The NY Post is out with a somewhat sensationalistic article this morning suggesting that based on data by AppData that Instagram MAY (emphasis on MAY) have lost 25% of their users based on last week’s TOU debacle. From the Post:
“[We are] pretty sure the decline in Instagram users was due to the terms of service announcement” on Dec. 17, AppData told The Post.
Instagram, which peaked at 16.4 million active daily users the week it rolled out its policy change, had fallen to 12.4 million as of yesterday, according to the data.”
The NY Post of course has a certain reputation when it comes to journalism (remember the photo of the guy about to be hit by the subway train?).
Staci Kramer, whose journalistic reputation is stellar, pointed me to another article on the subject written by Zach Seward suggesting that the Post story was “bogus.”
Seward does a bit of analysis on the Post’s piece and suggests that it’s flawed for a number of reasons. The first reason is that the data is based on a subset of the users not the entire user base. This is of course the first way to attack any sort of statistical data. It’s why we have the famous margin of error. I don’t know how big a subset of Instagram users this data represents, but in general if you have a large enough subset, you should get a reasonably representative view of things.
Is the Instagram data flawed for this reason? Who knows.
I find Seward’s second claim more questionable though. Seward seems to be suggesting that the reason for the decline in activity has less to do with the Instagram TOU debacle and more to do with something much more obvious, Christmas.
So this little bit got me thinking. Historically speaking the holidays are a very strong time for photo sharing sites. It makes sense. People take a ton of photos of family during these times and like to share these photos. Just last month, for example, Instagram was crowing about how great a Thanksgiving Holiday they had had. They had a blog post especially dedicated to the “record usage” on Thanksgiving.
Is Christmas really a time when people slow down on photo sharing, as Seward might suggest? Do we like to share photos of our turkeys and stuffing but not our Christmas trees and stockings? Do people share fewer photos on Christmas than Thanksgiving?
Flickr of course is seen by many as a natural beneficiary of Instagram’s TOU debacle. Anecdotally I’ve been seeing more and more and more of these sorts of posts. So I wonder when people posted more photos on Flickr — Thanksgiving or Christmas?
My analysis is fairly crude, and I’m not at all calling it scientific, but you can get a rough idea of the number or photos posted on Flickr during a time frame by looking at the unique number that Flickr affixes to every new photo uploaded.
I post pretty much every single morning on Flickr, so let’s look at my stream for an example.
The very first photo I posted on Thanksgiving morning this year was this one. I posted it at 6:12 a.m. This photo represents the 8,208,796,934th photo posted to Flickr. Almost 24 hours later when I posted my first photo the day after Thanksgiving at 5:43 a.m. it was given the number 8,210,250,875.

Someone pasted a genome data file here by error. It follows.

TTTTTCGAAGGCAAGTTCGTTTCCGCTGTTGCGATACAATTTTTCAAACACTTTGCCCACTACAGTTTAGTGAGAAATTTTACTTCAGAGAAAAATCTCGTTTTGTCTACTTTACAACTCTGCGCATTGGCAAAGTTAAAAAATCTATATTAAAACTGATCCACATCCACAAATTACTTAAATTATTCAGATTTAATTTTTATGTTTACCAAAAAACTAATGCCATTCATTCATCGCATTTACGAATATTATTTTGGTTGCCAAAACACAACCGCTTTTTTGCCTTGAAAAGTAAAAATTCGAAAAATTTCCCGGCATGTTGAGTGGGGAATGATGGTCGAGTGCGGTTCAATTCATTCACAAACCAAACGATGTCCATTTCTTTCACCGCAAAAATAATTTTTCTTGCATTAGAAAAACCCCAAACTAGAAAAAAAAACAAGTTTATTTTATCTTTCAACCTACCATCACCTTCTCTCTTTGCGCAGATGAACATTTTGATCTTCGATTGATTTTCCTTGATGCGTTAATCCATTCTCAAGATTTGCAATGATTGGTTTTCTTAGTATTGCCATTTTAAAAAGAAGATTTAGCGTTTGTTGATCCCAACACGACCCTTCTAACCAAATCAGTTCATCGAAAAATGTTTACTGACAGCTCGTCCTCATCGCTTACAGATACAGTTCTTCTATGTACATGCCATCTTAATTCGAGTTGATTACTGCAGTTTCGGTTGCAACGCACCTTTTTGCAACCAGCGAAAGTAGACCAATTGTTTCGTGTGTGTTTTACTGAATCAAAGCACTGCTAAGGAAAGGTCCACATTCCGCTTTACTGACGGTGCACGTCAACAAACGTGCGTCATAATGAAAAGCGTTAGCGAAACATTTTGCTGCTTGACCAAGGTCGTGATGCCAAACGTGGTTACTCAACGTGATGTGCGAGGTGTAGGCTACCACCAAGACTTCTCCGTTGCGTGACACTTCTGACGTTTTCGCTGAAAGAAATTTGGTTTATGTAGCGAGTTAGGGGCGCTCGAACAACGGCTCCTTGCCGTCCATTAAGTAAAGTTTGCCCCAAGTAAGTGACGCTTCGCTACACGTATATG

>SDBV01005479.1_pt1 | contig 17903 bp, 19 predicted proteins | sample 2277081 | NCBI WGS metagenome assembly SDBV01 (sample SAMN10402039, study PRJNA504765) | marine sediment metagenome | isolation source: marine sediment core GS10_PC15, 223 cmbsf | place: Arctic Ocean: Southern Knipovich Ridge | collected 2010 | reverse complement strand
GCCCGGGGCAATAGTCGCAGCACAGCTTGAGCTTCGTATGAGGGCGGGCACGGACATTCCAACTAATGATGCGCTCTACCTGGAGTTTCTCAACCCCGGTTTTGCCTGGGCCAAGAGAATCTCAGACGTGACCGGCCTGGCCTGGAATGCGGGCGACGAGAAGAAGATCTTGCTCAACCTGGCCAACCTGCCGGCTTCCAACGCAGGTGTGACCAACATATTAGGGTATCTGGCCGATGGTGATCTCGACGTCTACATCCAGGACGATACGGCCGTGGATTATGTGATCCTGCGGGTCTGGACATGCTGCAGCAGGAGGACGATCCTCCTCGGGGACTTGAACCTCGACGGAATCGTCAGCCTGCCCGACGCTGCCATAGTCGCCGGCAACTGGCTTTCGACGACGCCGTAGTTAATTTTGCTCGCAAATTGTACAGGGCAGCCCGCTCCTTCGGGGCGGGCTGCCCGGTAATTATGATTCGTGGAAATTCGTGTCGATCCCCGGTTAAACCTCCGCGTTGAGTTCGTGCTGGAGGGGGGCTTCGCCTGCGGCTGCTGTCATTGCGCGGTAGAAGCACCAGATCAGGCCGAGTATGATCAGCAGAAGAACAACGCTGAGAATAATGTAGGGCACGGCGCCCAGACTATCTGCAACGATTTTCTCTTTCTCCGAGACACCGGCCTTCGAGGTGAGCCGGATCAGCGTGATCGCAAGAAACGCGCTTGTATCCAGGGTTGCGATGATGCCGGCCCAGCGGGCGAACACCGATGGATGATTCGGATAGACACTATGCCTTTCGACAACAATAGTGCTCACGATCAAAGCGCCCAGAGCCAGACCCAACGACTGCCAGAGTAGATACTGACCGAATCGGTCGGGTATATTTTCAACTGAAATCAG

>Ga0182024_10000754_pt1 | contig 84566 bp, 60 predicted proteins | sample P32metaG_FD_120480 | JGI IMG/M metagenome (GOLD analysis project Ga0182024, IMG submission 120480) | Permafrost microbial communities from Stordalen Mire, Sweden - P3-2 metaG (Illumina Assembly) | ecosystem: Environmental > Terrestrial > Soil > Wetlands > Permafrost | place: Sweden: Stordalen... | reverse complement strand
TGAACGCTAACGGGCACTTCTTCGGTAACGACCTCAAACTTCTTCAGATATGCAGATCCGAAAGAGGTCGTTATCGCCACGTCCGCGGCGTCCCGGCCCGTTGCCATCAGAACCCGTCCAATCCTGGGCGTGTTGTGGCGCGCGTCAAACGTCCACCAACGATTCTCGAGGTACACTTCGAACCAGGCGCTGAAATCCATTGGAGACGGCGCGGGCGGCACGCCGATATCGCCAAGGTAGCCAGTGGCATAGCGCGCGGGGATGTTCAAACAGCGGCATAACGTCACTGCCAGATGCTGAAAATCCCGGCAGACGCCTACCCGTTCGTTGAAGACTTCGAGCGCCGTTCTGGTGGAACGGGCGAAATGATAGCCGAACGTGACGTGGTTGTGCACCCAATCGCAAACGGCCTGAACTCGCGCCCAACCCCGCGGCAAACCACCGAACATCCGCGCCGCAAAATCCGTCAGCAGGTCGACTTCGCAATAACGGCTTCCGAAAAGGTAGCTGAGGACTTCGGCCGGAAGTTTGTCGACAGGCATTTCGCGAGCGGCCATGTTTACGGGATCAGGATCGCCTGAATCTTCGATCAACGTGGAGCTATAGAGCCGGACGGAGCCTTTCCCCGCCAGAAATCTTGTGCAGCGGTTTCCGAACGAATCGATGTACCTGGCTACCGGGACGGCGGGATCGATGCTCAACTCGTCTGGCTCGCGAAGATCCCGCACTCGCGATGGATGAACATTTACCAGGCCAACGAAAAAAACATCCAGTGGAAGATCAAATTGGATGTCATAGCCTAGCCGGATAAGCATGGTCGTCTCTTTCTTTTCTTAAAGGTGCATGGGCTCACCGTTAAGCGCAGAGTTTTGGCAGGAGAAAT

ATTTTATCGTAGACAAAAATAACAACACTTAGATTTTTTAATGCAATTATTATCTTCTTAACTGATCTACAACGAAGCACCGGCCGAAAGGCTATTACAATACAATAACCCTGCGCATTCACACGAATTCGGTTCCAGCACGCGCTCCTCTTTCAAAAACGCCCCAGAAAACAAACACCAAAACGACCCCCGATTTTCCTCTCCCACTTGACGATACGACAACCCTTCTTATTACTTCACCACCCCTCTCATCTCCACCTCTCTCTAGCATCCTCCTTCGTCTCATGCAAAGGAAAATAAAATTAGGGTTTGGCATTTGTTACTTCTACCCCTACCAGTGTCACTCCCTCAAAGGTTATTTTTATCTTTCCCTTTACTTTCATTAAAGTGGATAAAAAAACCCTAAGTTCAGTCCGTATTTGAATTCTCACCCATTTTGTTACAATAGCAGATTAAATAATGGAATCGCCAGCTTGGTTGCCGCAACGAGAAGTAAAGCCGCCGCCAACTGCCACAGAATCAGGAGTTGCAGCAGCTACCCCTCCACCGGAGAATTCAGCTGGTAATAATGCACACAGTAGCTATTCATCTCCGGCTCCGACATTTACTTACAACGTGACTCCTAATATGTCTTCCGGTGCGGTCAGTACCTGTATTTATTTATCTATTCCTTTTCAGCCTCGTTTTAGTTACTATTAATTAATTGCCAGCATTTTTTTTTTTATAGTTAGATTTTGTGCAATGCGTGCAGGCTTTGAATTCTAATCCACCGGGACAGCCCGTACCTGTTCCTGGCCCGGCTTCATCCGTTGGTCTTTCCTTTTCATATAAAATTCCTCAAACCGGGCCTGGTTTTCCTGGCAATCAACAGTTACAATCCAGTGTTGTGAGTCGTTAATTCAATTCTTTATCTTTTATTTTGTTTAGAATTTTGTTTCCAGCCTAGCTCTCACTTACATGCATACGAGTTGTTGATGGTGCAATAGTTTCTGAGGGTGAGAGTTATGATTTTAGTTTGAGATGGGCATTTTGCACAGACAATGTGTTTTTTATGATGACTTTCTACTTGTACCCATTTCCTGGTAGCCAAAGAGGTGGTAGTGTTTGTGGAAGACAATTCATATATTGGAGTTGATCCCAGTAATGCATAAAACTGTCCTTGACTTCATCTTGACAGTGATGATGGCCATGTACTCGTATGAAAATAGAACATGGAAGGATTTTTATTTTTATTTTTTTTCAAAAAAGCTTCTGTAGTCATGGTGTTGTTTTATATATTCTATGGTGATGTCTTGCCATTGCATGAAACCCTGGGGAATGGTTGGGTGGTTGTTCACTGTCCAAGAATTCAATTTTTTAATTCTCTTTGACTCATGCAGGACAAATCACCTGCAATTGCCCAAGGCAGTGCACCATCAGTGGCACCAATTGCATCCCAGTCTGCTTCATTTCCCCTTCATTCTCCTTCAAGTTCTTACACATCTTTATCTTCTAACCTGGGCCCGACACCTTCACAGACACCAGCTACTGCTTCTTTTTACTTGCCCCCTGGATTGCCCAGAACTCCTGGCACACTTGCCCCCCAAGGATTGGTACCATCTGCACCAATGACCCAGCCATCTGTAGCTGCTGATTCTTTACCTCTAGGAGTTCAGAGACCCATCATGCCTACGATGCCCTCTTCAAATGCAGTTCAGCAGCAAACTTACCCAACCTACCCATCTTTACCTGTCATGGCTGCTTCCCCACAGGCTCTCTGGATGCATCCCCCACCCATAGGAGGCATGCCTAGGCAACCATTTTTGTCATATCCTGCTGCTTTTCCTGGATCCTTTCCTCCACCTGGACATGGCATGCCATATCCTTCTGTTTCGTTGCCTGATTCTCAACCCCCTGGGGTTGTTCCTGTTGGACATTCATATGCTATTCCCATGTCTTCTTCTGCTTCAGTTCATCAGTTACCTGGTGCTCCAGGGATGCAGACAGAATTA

This means that in the (almost) 24 hour span between early Thanksgiving on the West Coast and the day after there were about 1,453,941 photos posted to Flickr.
Now, how many photos were posted to Flickr during the similar time frame on Christmas?
I published my very first photo to Flickr on Christmas morning at 5:55 a.m. It was given upload number 8,306,197,725. A little over 24 hours later on the day after Christmas at 6:02 a.m. I uploaded photo number 8,309,811,751 at 6:02 a.m.
So between these two time periods there were 3,614,026 photos uploaded to Flickr.
Roughly speaking there were over twice as many photos posted on Flickr over Christmas than over Thanksgiving. Even if you average out the exact number of minutes between the two days (my time between posts on Christmas had an extra 36 minutes between posts) the Flickr data would still seem to hold up.
While people may share photos differently on Instagram than they do on Flickr, both are basically photo sharing sites where you share photos of your friends, family, holidays, etc.
I find Seward’s suggestion that Christmas is possibly the real reason for Instagram’s usage decline to be dubious in light of this Flickr data.
Why would people upload 2x as many photos on Flickr at Christmas over Thanksgiving but not on Instagram? One answer of course could be Flickr’s awesome new mobile app. Of course this new mobile app would seem to be aimed most directly at Instagram users leading me to believe that Instagram probably has actually lost ground between Thanksgiving and Christmas.
How much of this is attributed to the TOU debacle and how much of this is attributed to the new Flickr app I don’t know, but I certainly don’t think “Christmas” is a very good reason for why the Post’s data is flawed, or worse, “bogus” as Seward would suggest.
Flickr also recently gave every user 3 months of free Pro service — they certainly seem to be taking advantage of Instagram’s misstep here.
So where did those 25% of Instagram users go who MAY have left the service POSSIBLY over the TOU issue? Well, MAYBE at least SOME of them went to Flickr.
Apparently Instagram denied the 25% number to Gizmodo but didn’t really clarify much beyond that.”
‘”This data is inaccurate,” an Instagram spokesperson told us. “We continue to see strong and steady growth in both registered and active users of Instagram.”‘